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Following in EFF footsteps? Labour department to conduct ‘mega-blitz inspections’ at restaurants and hotels

Labour department to conduct a series of hospitality inspections across the Western Cape this week to ensure businesses are following the proper employment protocols. Stock photo.
Labour department to conduct a series of hospitality inspections across the Western Cape this week to ensure businesses are following the proper employment protocols. Stock photo.
Image: 123RF/ Andrey Bayda

The labour department is conducting “mega-blitz inspections” at hospitality venues this week to ensure businesses are following proper employment protocols.

The inspections, which will be led by inspector-general Aggy Moiloa, chief inspector Tibor Szana and the Western Cape provincial chief inspector David Esau, are set to take place until Friday in the Cape Town metropole, Cape Winelands and Overberg regions of the Western Cape.

The team consisting of specialists will check for compliance of occupational health and safety, minimum wage and the unemployment insurance fund (UIF).

The Department of Home Affairs and SA Police Services (SAPS) will also form part of the blitz inspections to ensure all institutions such as hotels, bed and breakfast facilities and restaurants are fully inspected.

Esau said, considering the effect Covid-19 has had on the sector in the last two years, it was important to reinforce compliance to labour laws and ensure employers still uphold the basic conditions in the workplace, while also maintaining the health and safety of workers at all times.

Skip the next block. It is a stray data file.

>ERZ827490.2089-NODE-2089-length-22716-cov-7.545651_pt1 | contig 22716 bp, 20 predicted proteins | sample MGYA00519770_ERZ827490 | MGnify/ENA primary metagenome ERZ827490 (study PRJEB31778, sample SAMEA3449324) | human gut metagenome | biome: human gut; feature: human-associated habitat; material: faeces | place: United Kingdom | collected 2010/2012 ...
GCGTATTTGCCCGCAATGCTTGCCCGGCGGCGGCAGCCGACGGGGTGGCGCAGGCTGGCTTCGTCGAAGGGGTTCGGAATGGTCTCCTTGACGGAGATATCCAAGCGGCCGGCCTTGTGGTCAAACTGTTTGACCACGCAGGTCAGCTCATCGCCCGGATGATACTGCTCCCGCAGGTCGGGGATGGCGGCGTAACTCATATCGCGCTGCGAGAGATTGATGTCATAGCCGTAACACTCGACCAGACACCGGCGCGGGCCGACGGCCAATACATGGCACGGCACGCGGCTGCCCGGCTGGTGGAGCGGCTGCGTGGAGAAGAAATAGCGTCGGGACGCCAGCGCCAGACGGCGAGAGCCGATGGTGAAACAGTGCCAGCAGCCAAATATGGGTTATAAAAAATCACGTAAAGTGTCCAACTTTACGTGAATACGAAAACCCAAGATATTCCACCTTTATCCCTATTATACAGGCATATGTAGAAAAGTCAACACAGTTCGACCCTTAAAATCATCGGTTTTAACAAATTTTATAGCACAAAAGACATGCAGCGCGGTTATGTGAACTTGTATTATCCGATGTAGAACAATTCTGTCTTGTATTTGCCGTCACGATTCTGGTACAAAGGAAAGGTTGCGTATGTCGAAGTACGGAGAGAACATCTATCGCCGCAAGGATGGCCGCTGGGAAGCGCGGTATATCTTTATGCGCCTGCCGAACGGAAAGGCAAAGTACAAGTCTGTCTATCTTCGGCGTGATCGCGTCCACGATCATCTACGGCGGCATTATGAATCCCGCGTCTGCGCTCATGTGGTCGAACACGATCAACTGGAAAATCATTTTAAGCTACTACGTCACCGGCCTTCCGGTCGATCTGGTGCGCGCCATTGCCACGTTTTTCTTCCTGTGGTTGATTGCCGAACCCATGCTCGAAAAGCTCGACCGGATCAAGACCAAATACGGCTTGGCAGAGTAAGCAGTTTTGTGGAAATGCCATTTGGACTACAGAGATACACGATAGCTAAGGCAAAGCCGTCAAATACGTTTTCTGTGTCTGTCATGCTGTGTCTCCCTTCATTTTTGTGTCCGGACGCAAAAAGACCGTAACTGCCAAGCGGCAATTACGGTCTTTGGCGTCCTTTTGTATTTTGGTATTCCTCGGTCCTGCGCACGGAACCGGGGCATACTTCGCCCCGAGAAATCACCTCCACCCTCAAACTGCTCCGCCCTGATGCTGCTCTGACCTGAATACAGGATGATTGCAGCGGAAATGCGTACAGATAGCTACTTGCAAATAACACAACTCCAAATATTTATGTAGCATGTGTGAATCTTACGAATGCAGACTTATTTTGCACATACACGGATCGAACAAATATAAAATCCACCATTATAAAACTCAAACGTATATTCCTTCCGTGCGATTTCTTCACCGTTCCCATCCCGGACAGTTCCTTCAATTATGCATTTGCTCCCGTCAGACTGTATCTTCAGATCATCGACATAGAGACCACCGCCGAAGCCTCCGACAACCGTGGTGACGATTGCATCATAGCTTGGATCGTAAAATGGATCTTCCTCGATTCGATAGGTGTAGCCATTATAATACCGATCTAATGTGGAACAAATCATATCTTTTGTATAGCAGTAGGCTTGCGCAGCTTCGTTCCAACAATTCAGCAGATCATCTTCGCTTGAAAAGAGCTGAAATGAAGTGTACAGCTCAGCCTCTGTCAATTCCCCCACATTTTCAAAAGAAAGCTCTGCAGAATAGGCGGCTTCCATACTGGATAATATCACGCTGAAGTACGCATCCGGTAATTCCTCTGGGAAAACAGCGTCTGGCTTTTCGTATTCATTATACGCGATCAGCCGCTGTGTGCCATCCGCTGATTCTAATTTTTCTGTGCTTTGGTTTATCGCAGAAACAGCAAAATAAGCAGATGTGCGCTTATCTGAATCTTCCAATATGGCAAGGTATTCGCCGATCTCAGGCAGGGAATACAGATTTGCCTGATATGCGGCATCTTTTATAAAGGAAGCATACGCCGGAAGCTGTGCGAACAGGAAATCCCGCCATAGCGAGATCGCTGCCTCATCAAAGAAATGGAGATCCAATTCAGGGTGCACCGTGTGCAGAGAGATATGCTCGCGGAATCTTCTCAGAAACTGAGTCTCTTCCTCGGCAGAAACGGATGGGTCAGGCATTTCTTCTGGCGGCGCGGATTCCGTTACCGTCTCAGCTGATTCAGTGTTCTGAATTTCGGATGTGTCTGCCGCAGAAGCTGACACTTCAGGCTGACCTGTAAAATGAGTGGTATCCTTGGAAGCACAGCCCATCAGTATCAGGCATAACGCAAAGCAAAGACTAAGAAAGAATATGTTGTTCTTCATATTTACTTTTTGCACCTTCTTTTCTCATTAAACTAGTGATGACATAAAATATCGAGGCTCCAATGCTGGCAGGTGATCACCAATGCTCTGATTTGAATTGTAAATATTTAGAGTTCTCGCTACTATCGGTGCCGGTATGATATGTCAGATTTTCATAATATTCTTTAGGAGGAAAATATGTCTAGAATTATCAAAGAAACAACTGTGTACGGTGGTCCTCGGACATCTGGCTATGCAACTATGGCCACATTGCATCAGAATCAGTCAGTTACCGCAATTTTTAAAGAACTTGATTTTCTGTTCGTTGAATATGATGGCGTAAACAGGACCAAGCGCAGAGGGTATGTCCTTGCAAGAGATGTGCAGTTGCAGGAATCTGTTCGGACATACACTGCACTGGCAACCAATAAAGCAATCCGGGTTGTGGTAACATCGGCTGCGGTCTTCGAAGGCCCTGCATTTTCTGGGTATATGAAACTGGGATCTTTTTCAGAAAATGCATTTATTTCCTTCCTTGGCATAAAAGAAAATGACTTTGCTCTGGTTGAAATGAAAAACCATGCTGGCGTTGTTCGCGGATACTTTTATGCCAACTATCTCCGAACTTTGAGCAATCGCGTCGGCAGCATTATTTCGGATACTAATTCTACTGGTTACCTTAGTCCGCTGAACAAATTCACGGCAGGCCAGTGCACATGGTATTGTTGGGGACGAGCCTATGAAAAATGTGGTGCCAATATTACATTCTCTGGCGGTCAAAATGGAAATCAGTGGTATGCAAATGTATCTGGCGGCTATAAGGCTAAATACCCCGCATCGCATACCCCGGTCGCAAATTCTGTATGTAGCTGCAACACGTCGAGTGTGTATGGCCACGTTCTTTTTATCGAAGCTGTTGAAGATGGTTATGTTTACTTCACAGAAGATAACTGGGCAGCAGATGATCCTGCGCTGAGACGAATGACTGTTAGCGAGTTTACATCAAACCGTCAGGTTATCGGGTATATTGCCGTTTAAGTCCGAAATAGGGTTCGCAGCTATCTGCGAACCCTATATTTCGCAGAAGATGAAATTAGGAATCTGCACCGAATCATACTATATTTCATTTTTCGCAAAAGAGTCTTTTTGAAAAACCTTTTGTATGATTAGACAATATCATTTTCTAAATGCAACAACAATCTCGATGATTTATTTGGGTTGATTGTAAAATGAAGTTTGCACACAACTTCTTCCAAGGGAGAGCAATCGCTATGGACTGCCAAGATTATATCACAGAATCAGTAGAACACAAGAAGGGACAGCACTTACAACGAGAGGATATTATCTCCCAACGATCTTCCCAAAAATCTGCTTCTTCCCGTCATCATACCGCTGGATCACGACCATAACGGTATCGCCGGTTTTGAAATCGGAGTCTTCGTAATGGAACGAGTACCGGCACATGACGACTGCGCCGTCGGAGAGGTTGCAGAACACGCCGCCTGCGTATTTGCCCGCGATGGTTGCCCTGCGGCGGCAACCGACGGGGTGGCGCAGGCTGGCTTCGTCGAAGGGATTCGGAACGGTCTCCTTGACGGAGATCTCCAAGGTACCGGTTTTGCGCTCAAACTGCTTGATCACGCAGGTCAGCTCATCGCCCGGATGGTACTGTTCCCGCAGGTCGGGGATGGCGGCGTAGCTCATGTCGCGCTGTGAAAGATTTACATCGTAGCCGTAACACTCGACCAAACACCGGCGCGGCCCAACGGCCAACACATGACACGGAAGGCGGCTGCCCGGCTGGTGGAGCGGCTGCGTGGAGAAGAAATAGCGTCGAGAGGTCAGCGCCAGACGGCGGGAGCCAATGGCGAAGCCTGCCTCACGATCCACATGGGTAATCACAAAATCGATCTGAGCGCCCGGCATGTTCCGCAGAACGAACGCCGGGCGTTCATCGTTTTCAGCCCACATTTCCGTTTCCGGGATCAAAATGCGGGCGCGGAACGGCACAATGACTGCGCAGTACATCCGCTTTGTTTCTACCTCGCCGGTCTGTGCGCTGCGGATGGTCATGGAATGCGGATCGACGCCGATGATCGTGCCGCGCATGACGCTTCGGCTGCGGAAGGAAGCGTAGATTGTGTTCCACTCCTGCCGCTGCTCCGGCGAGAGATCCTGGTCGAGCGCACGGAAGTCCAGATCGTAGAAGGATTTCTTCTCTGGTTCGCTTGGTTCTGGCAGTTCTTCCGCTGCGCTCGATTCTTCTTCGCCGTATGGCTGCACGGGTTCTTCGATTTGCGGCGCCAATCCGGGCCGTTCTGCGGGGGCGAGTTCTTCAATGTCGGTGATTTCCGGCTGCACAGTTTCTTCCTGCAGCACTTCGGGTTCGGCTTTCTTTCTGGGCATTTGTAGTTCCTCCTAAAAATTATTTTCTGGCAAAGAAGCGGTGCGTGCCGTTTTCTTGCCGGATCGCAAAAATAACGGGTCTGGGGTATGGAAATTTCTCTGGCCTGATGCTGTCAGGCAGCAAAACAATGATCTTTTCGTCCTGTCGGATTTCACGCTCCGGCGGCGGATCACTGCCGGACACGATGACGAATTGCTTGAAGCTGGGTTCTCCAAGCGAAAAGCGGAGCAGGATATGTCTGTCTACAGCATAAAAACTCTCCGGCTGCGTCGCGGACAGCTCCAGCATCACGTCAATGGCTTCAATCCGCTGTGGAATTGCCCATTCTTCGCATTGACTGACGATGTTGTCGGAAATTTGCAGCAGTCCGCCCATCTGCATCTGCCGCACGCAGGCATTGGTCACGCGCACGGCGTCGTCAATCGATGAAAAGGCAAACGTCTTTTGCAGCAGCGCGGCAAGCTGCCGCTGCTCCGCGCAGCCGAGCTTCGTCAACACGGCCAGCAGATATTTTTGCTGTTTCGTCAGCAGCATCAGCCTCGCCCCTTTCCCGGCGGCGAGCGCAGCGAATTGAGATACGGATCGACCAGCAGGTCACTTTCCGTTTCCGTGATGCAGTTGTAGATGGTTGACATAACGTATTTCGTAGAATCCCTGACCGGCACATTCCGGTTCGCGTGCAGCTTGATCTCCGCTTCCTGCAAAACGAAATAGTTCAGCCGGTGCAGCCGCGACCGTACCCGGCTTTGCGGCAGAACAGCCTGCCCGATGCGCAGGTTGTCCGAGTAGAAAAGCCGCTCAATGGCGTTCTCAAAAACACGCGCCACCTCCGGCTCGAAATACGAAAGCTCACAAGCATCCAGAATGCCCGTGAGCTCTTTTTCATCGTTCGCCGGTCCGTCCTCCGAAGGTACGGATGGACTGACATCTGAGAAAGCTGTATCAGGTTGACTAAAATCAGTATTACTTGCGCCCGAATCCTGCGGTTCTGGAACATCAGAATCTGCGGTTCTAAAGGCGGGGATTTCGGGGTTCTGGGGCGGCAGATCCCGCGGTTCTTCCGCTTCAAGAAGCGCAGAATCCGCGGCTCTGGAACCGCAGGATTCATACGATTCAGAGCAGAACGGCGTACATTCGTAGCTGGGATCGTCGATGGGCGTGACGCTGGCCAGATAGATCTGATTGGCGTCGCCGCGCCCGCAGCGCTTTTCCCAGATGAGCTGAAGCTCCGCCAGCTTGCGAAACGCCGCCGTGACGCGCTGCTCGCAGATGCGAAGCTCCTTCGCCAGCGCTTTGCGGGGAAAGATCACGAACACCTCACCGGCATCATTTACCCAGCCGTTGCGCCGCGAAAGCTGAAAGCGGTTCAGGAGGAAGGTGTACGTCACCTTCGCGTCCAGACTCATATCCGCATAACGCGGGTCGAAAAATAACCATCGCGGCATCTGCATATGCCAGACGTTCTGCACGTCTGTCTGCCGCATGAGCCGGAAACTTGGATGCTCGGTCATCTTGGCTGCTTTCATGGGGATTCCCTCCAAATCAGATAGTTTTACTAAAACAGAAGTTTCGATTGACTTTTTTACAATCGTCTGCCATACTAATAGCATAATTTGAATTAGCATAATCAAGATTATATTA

He said employers can ensure that their house is in order before inspectors make their way to their premises.

“We are changing how we do things by informing employers prior on the necessary documents that we need when we arrive. With this approach, employers have no reason to tell us they did not prepare the necessary papers for us.

“We are leaving no gaps for excuses. Books that are in order should be able to save both the employer and the inspector time to do the necessary inspection”, said Esau.

Some of the documents the inspectors will be looking for include an attendance register for the last two months, signed employment contracts/letters of appointment of employees and information about remuneration (payslips/envelopes), overtime, leave pay for the last two months.

Other documents employers are expected to produce are: unemployment insurance and Compensation of Occupational Injuries and Diseases Act (COIDA), these registration numbers and proofs of last payments, a copy of the CIPRO certificate, and a list containing the names and ID numbers of all employees.

Last week, EFF leader Julius Malema and a handful of party members and supporters visited a number of restaurants in Midrand, Gauteng, to assess the employment ratios of South Africans and foreign nationals.

The party said it found that restaurants Kream, Ponto and Doppio Zero were complying with hiring policies.

Malema told journalists the visits would not be a one-off event.

“We will be visiting different institutions from time to time. This is not a one-off thing. We will also visit different institutions, especially where we get tip-offs, in the security industry, hospitality industry and farms,” he said.

He reiterated the visits should be not be used to instigate xenophobic attacks on foreign nationals.

“The confrontation should not be with the employees. No foreigner should be a target of assault by any of our people. No person should speak of [wanting] 70% or 90% SA [employees]. That’s the kind of madness we don’t want to hear.

“All we want is a fair representation on the shop floor, and if that’s the case we are more than satisfied because foreigners are at home when they are here,” said Malema.


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